Historic agreement in Colombia: ‘Let this be the last day of the war’

People celebrate the agreement between Revolutionary Armed Forces of Colombia, FARC, and Colombia's government, in Bogota, Colombia, Thursday, June 23, 2016.

People celebrate the agreement between Revolutionary Armed Forces of Colombia, FARC, and Colombia’s government, in Bogota, Colombia, Thursday, June 23, 2016.

After nearly four years of talks, on Thursday, June 23, the Revolutionary Armed Forces of Colombia-People’s Army (FARC-EP) and the Colombian government signed an agreement in Havana regarding the details of a Definitive and Bilateral Cessation of Hostilities, Laying Down of Weapons and Guarantees of Security. It is expected that, in a few months, the final agreement on the six basis points discussed at the conversation table will be consolidated and signed by both parties. Following is the FARC statement on the progress made.

Thursday’s ceremony gave much hope to masses of people who, since the 1940s, have lived through abject violence produced by a state policy aimed to repress the excluded masses’ desire for freedom and justice. This bleeding Colombia is now entering a very complex stage, where popular forces, revolutionaries, paramilitaries and rightist forces coexist, along with the Colombian state and the representatives of transnational interests with their military capabilities, particularly the U.S. (which has seven military bases in that country), the European Union and Israel.

The international importance of this agreement was reflected in the participation of heads of government of nearly a dozen countries, including President Nicolás Maduro of Venezuela and Raul Castro of Cuba (host of the negotiations) and representatives of the United Nations, the European Union and the Latin American regional organizations CELAC [Community of Latin American and Caribbean States] and CEPAL [United Nations Economic Commission for Latin America and the Caribbean].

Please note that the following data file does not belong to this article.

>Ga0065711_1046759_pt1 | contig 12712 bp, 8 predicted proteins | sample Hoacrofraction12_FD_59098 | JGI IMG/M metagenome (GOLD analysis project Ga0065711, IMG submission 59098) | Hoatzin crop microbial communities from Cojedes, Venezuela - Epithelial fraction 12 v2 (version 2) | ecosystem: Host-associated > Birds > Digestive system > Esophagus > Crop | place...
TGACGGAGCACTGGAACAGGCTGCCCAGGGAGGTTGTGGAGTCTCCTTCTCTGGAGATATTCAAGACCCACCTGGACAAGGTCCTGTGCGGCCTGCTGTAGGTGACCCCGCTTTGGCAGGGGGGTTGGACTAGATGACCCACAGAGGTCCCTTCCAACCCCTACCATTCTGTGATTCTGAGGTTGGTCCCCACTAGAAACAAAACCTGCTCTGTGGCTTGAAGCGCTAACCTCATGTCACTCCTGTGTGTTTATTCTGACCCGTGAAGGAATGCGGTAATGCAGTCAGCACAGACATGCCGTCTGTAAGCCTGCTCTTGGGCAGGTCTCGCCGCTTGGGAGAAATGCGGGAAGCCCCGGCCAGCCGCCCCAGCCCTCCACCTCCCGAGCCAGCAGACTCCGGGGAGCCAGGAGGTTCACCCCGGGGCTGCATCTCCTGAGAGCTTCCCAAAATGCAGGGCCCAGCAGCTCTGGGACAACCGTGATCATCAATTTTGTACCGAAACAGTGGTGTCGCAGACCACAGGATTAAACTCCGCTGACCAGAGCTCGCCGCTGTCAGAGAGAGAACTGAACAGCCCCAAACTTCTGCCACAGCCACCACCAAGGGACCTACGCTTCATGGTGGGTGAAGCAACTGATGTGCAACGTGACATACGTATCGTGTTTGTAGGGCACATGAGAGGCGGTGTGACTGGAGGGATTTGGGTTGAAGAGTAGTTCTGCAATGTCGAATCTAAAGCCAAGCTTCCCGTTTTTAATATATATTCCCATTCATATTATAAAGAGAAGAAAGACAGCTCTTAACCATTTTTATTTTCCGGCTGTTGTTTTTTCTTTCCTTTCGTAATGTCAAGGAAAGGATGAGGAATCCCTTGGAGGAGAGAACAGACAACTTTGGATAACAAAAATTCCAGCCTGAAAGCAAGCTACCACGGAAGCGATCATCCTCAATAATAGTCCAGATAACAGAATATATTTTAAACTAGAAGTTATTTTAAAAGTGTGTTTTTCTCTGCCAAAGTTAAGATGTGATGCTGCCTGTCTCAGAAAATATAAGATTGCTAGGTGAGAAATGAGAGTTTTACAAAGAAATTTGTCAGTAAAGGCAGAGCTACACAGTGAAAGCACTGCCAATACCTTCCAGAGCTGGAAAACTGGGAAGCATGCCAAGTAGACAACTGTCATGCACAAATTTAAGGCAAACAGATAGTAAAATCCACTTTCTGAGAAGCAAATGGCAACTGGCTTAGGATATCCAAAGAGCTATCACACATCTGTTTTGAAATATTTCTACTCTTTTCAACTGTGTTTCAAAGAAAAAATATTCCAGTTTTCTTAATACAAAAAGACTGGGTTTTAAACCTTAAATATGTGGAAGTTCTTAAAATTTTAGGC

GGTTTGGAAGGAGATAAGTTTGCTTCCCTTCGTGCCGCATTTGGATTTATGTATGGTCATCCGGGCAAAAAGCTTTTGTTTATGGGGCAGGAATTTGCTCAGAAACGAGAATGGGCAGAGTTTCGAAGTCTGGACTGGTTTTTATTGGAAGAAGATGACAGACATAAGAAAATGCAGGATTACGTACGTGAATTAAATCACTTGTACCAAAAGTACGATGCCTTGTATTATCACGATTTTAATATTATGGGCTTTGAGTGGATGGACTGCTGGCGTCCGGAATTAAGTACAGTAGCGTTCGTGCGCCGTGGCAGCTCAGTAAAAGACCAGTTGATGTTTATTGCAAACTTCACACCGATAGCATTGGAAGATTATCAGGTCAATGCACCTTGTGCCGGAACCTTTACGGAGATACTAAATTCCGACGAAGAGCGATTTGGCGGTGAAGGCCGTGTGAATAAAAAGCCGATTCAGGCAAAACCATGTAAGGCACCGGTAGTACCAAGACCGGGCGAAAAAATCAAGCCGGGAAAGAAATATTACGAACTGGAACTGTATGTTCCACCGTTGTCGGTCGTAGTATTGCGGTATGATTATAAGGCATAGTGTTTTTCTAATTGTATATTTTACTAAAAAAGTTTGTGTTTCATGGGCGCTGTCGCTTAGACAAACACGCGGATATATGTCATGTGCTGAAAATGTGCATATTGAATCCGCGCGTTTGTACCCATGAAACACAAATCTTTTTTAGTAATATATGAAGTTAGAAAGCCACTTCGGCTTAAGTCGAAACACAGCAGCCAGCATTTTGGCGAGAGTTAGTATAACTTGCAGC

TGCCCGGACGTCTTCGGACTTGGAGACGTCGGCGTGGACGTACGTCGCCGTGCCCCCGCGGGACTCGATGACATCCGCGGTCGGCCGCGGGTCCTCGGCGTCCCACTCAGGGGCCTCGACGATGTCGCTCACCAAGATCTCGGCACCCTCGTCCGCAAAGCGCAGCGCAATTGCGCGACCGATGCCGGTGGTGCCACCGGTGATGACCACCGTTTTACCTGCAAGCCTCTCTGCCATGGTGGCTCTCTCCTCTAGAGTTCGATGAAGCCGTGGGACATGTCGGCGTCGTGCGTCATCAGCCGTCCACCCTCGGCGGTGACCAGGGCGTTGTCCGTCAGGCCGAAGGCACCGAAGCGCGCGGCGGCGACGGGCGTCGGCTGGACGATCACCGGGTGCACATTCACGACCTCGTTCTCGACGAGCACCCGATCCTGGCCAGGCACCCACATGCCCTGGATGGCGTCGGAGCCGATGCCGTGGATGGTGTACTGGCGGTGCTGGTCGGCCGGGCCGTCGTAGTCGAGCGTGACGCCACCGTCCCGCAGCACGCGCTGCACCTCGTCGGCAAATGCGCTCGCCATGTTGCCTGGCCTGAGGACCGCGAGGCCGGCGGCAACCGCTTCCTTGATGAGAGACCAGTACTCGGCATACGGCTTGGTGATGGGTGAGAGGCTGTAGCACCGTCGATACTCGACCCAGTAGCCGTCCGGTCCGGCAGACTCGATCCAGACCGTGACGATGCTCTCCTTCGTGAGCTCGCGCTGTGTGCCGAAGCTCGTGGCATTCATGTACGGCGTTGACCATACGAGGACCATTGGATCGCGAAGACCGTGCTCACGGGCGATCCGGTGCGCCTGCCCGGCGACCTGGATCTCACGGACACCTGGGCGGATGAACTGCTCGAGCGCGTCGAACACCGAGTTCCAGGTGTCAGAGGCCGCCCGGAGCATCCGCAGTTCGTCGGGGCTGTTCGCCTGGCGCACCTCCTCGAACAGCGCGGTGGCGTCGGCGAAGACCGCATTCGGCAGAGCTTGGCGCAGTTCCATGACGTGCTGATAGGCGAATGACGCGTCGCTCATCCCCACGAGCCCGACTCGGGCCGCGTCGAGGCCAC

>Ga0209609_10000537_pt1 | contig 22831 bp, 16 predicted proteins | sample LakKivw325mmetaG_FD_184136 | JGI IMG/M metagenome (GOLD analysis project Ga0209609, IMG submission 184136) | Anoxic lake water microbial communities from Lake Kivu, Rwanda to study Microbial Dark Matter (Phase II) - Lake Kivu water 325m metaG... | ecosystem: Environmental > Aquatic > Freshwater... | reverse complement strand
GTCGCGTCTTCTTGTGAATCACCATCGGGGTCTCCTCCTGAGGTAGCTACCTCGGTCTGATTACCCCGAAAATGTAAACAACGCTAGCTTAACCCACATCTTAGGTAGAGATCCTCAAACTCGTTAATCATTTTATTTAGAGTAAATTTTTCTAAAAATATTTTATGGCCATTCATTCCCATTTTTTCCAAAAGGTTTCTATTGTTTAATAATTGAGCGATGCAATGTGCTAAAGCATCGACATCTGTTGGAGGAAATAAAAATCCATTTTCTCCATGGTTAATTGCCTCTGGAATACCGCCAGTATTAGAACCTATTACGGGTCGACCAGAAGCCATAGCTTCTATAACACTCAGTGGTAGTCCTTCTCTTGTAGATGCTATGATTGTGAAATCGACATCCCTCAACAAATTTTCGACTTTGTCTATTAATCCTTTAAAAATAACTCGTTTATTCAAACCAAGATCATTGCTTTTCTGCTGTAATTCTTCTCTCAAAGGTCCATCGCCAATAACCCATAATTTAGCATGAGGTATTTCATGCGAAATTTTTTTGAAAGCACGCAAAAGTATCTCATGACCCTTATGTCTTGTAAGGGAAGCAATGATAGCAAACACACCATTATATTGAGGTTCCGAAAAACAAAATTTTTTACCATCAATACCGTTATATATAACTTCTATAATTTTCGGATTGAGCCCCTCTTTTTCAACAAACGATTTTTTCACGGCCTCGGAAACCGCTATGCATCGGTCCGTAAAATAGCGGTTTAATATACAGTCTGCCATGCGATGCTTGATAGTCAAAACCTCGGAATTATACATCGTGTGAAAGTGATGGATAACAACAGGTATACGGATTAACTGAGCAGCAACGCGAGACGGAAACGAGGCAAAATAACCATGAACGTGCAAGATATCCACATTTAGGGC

Below are excerpts from the statement of the Secretariat of the FARC-EP on the agreement:

‘Let this be the last day of the war’

In 1964, in the midst of the heat of an unequal armed struggle, the assembly of the guerrillas of Marquetalia produced its agrarian program, in whose introduction is the following statement to which we refer today: We are revolutionaries who fight for a change of the regime. But we wanted and fought for this change using the least painful way for our people: the peaceful and mass democratic struggle. That road was violently closed to us with the official fascist pretext that they were combating so-called Independent Republics, and since we are revolutionaries who one way or another will play our historical role, we had to find another way: the path of armed revolution to struggle for state power.

Today, 52 years later, the members of the FARC-EP are concluding with the government of Juan Manuel Santos a bilateral and definitive agreement for a ceasefire and an end to hostilities, an accord with security guarantees and to combat paramilitary forces, and another on the laying down of weapons that leave us at the threshold of concretizing the Final Agreement in a relatively short time; this will allow us to finally return to legal political participation using peaceful and democratic means. …

The 48 peasants from Marquetalia over decades grew to be thousands of women and men in arms who put the Colombian state in serious trouble, but who simultaneously never stopped talking about a peace agreement reached through civilized conversations. Several attempts to reach this agreement were painfully frustrated. But they continued trying again and again, and today we see the fruits of their persistence.